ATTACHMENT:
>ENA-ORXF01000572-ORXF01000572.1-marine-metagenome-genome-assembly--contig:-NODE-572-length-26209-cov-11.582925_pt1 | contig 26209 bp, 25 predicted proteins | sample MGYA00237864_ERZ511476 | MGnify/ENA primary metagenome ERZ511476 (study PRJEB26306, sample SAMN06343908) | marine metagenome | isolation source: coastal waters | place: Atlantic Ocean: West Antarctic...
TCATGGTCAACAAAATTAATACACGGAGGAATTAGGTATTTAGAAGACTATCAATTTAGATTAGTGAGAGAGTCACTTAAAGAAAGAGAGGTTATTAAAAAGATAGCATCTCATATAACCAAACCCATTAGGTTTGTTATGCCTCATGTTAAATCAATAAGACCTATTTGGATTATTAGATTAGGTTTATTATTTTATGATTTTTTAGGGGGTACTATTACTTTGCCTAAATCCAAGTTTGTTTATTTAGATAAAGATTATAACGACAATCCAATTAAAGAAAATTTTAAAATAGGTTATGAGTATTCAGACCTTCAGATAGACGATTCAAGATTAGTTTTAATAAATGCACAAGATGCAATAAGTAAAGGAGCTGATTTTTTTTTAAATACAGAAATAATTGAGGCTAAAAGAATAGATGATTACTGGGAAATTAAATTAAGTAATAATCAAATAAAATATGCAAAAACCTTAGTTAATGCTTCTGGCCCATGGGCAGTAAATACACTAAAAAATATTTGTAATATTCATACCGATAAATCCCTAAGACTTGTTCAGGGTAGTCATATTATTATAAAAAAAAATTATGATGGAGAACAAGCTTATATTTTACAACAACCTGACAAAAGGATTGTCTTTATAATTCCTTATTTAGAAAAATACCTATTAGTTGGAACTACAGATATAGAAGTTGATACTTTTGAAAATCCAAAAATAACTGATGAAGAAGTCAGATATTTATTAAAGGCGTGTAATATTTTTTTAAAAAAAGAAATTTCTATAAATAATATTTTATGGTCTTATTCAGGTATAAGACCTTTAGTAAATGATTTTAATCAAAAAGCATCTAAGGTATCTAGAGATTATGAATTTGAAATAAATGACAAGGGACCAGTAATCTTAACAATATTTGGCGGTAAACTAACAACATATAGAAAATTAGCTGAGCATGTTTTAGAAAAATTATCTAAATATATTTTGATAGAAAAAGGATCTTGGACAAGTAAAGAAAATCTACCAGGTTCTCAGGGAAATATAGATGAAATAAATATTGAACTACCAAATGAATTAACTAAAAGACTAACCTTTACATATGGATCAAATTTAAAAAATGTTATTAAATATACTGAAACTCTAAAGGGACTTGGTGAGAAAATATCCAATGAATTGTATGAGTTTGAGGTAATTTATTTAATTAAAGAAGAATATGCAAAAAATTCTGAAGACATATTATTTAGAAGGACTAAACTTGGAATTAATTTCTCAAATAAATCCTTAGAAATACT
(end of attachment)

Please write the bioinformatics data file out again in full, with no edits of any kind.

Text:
>ENA-ORXF01000572-ORXF01000572.1-marine-metagenome-genome-assembly--contig:-NODE-572-length-26209-cov-11.582925_pt1 | contig 26209 bp, 25 predicted proteins | sample MGYA00237864_ERZ511476 | MGnify/ENA primary metagenome ERZ511476 (study PRJEB26306, sample SAMN06343908) | marine metagenome | isolation source: coastal waters | place: Atlantic Ocean: West Antarctic...
TCATGGTCAACAAAATTAATACACGGAGGAATTAGGTATTTAGAAGACTATCAATTTAGATTAGTGAGAGAGTCACTTAAAGAAAGAGAGGTTATTAAAAAGATAGCATCTCATATAACCAAACCCATTAGGTTTGTTATGCCTCATGTTAAATCAATAAGACCTATTTGGATTATTAGATTAGGTTTATTATTTTATGATTTTTTAGGGGGTACTATTACTTTGCCTAAATCCAAGTTTGTTTATTTAGATAAAGATTATAACGACAATCCAATTAAAGAAAATTTTAAAATAGGTTATGAGTATTCAGACCTTCAGATAGACGATTCAAGATTAGTTTTAATAAATGCACAAGATGCAATAAGTAAAGGAGCTGATTTTTTTTTAAATACAGAAATAATTGAGGCTAAAAGAATAGATGATTACTGGGAAATTAAATTAAGTAATAATCAAATAAAATATGCAAAAACCTTAGTTAATGCTTCTGGCCCATGGGCAGTAAATACACTAAAAAATATTTGTAATATTCATACCGATAAATCCCTAAGACTTGTTCAGGGTAGTCATATTATTATAAAAAAAAATTATGATGGAGAACAAGCTTATATTTTACAACAACCTGACAAAAGGATTGTCTTTATAATTCCTTATTTAGAAAAATACCTATTAGTTGGAACTACAGATATAGAAGTTGATACTTTTGAAAATCCAAAAATAACTGATGAAGAAGTCAGATATTTATTAAAGGCGTGTAATATTTTTTTAAAAAAAGAAATTTCTATAAATAATATTTTATGGTCTTATTCAGGTATAAGACCTTTAGTAAATGATTTTAATCAAAAAGCATCTAAGGTATCTAGAGATTATGAATTTGAAATAAATGACAAGGGACCAGTAATCTTAACAATATTTGGCGGTAAACTAACAACATATAGAAAATTAGCTGAGCATGTTTTAGAAAAATTATCTAAATATATTTTGATAGAAAAAGGATCTTGGACAAGTAAAGAAAATCTACCAGGTTCTCAGGGAAATATAGATGAAATAAATATTGAACTACCAAATGAATTAACTAAAAGACTAACCTTTACATATGGATCAAATTTAAAAAATGTTATTAAATATACTGAAACTCTAAAGGGACTTGGTGAGAAAATATCCAATGAATTGTATGAGTTTGAGGTAATTTATTTAATTAAAGAAGAATATGCAAAAAATTCTGAAGACATATTATTTAGAAGGACTAAACTTGGAATTAATTTCTCAAATAAATCCTTAGAAATACT